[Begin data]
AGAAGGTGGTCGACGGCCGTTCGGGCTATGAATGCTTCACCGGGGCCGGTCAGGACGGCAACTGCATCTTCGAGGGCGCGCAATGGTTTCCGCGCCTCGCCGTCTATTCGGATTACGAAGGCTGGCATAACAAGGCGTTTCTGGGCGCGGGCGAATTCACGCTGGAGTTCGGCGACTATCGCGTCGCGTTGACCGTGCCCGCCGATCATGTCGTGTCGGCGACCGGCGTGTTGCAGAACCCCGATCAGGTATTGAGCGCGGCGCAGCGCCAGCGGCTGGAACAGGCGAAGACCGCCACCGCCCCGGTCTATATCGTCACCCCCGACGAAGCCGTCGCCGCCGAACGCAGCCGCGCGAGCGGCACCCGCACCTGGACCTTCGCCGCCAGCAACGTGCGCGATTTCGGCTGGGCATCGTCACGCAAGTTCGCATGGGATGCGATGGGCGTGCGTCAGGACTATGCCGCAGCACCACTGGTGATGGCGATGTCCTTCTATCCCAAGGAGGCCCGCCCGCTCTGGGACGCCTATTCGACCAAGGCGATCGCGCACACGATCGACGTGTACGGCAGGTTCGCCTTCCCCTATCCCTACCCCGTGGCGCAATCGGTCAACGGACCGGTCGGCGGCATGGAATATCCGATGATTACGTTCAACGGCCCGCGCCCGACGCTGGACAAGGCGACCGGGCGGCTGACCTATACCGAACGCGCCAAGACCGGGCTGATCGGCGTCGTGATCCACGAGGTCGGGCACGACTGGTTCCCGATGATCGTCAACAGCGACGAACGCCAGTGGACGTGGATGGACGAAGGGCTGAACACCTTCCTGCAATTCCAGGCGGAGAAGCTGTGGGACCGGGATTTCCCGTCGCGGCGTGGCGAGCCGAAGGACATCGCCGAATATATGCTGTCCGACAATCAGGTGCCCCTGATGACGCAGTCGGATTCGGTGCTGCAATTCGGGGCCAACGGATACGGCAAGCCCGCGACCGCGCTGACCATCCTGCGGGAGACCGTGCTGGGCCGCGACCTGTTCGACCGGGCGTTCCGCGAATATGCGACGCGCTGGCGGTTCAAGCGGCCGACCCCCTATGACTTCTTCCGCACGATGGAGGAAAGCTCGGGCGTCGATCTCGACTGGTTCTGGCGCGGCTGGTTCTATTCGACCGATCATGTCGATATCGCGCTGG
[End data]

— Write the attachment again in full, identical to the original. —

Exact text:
AGAAGGTGGTCGACGGCCGTTCGGGCTATGAATGCTTCACCGGGGCCGGTCAGGACGGCAACTGCATCTTCGAGGGCGCGCAATGGTTTCCGCGCCTCGCCGTCTATTCGGATTACGAAGGCTGGCATAACAAGGCGTTTCTGGGCGCGGGCGAATTCACGCTGGAGTTCGGCGACTATCGCGTCGCGTTGACCGTGCCCGCCGATCATGTCGTGTCGGCGACCGGCGTGTTGCAGAACCCCGATCAGGTATTGAGCGCGGCGCAGCGCCAGCGGCTGGAACAGGCGAAGACCGCCACCGCCCCGGTCTATATCGTCACCCCCGACGAAGCCGTCGCCGCCGAACGCAGCCGCGCGAGCGGCACCCGCACCTGGACCTTCGCCGCCAGCAACGTGCGCGATTTCGGCTGGGCATCGTCACGCAAGTTCGCATGGGATGCGATGGGCGTGCGTCAGGACTATGCCGCAGCACCACTGGTGATGGCGATGTCCTTCTATCCCAAGGAGGCCCGCCCGCTCTGGGACGCCTATTCGACCAAGGCGATCGCGCACACGATCGACGTGTACGGCAGGTTCGCCTTCCCCTATCCCTACCCCGTGGCGCAATCGGTCAACGGACCGGTCGGCGGCATGGAATATCCGATGATTACGTTCAACGGCCCGCGCCCGACGCTGGACAAGGCGACCGGGCGGCTGACCTATACCGAACGCGCCAAGACCGGGCTGATCGGCGTCGTGATCCACGAGGTCGGGCACGACTGGTTCCCGATGATCGTCAACAGCGACGAACGCCAGTGGACGTGGATGGACGAAGGGCTGAACACCTTCCTGCAATTCCAGGCGGAGAAGCTGTGGGACCGGGATTTCCCGTCGCGGCGTGGCGAGCCGAAGGACATCGCCGAATATATGCTGTCCGACAATCAGGTGCCCCTGATGACGCAGTCGGATTCGGTGCTGCAATTCGGGGCCAACGGATACGGCAAGCCCGCGACCGCGCTGACCATCCTGCGGGAGACCGTGCTGGGCCGCGACCTGTTCGACCGGGCGTTCCGCGAATATGCGACGCGCTGGCGGTTCAAGCGGCCGACCCCCTATGACTTCTTCCGCACGATGGAGGAAAGCTCGGGCGTCGATCTCGACTGGTTCTGGCGCGGCTGGTTCTATTCGACCGATCATGTCGATATCGCGCTGG